Friday, December 27, 2013

A holiday message from the creative class to Richard Florida -- screw you

Last Saturday was the big party of the year for the LA hot jazz/country blues scene. Droves of musicians, actors, writers and directors converge on a small house in Venice Beach, along with a smattering of historians and engineers (sound and software). Every year, numerous people make an allusion to the stateroom scene in Night at the Opera (and with this crowd, everyone gets the reference). There weren't any famous faces (unless you're really into jazz or roots music), but it was an accomplished crowd with Grammys, Broadway credits, glowing NYT, WSJ and NPR reviews and numerous impressive collaborations.

A few hours in, it struck me that almost all of the people at this party fell squarely into Richard Florida's creative class. In fact, most of the people I associate with on a regular basis fall into Florida's rather broad definition. What I heard last night further reinforced some things I've been observing for years now about the disconnect between the picture painted by pundits and social commentators and what it actually means to make a living through creativity in today's economy. It's a complicated situation but I think I can boil the gist down into the following fairly brief statement:

Screw you, Florida.
The super- creative core of this new class includes scientists and engineers, university professors, poets and novelists, artists, entertainers, actors, designers, and architects, as well as the "thought leadership" of modern society: nonfiction writers, editors, cultural figures, think-tank researchers, analysts, and other opinion-makers.
From "The Rise of the Creative Class" by Richard Florida

Florida paints a bright picture of these people and their future, with rapidly increasing numbers, influence and wealth. He goes so far as to say "Places that succeed in attracting and retaining creative class people prosper; those that fail don't." It wass hard to read something by Florida and not envy that rising class, at least it was until it hit me that he was talking about me and people I knew and our lives weren't going nearly as well as he suggested. As Thomas Frank put it "The creative class has never been more screwed."

Except for a few special cases, this may be the worst time to make a living in the arts since the emergence of modern newspapers and general interest magazines and other mass media a hundred and twenty years ago (even in the depression you had the WPA -- “Artists have to eat too”). Though we now have tools that make creating and disseminating art easier than ever, no one has come up with a viable business model that supports creation in today's economy.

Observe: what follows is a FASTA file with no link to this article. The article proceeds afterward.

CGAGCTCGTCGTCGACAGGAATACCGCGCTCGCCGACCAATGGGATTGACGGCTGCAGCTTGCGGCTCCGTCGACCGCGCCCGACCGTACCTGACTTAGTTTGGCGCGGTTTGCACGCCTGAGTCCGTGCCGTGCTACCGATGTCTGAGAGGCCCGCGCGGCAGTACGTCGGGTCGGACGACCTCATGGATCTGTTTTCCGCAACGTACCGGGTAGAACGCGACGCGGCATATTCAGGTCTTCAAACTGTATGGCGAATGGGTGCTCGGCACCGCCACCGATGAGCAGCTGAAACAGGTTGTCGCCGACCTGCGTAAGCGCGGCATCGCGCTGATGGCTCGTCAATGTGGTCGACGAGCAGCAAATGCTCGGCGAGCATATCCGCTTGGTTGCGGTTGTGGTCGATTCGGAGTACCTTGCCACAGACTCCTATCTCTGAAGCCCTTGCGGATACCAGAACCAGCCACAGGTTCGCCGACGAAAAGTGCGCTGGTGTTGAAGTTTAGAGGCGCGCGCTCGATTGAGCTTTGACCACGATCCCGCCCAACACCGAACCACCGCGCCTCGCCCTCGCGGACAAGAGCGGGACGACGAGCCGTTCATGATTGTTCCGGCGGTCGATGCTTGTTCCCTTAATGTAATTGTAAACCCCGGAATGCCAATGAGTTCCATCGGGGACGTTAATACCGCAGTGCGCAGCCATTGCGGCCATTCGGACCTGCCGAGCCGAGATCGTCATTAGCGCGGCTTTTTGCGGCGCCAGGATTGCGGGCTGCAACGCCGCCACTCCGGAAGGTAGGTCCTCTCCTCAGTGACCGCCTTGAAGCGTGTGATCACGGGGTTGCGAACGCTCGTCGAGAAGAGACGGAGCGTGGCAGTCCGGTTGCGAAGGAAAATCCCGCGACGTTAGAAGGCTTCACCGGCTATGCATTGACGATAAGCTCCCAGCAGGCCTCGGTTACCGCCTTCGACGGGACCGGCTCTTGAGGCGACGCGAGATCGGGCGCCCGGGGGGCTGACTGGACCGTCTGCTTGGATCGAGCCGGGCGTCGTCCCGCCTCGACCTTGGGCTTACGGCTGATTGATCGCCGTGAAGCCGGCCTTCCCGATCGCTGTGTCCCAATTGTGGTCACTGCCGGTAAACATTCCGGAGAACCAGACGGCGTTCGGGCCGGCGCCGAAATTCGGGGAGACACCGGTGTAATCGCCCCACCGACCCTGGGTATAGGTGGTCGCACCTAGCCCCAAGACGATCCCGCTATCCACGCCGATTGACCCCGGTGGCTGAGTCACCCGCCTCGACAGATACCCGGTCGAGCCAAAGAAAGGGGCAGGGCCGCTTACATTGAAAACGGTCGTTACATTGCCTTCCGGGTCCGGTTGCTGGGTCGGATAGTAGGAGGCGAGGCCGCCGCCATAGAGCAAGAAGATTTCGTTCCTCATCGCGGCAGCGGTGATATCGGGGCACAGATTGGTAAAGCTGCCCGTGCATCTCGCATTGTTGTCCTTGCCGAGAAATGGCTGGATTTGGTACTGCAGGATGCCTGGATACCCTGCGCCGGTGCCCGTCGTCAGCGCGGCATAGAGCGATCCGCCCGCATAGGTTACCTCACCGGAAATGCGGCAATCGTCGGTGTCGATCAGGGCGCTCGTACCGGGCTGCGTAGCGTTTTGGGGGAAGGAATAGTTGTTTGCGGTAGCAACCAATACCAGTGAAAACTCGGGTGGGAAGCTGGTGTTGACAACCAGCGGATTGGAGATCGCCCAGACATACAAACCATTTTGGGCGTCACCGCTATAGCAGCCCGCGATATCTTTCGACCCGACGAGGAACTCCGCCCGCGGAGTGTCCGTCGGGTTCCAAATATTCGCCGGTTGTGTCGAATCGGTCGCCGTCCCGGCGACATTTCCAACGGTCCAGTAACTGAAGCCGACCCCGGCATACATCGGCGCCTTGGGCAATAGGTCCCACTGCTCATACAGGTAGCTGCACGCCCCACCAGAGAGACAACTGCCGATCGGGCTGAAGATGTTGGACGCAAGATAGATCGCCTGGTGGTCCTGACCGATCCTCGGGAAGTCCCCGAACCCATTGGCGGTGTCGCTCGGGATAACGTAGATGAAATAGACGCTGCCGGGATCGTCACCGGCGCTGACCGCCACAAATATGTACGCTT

With the exception of a few select areas where you can find lots of wealthy patrons, it's just not a reasonable career path. At the party this weekend, out of dozens of nationally and internationally recognized musicians, perhaps three or four were making a middle-class or better living at their craft; most were either getting by on very modest means and/or had day jobs.   Artistic professions used to have teaching to fall back on but those jobs have been getting crappier and yet harder to find over the past thirty or so years.

The picture is somewhat brighter on the STEM side, but not that much brighter. The collapse of teaching has hit us too. In the private sector, it's hit-or-miss if you're not flavor of the month and even if you are among the lucky few:

Companies (including the hungry ones) have gotten surprisingly picky;

You'll probably need a graduate degree (and the debt that goes with it);

There's little security even while you're hot;

The specialists who get the most money are also the most vulnerable to changes in tech and taste.

In other words, it's a lottery ticket and, considering the odds, the pay-off isn't all that great.

Florida's framework has rather publicly come crashing down lately, but, even at its peak, it never stood up to serious scrutiny. Like most of the utopian urbanists, his collection of anecdotes, cherry-picked statistics and wildly unjustified causal inference was only convincing because people wanted to be convinced.

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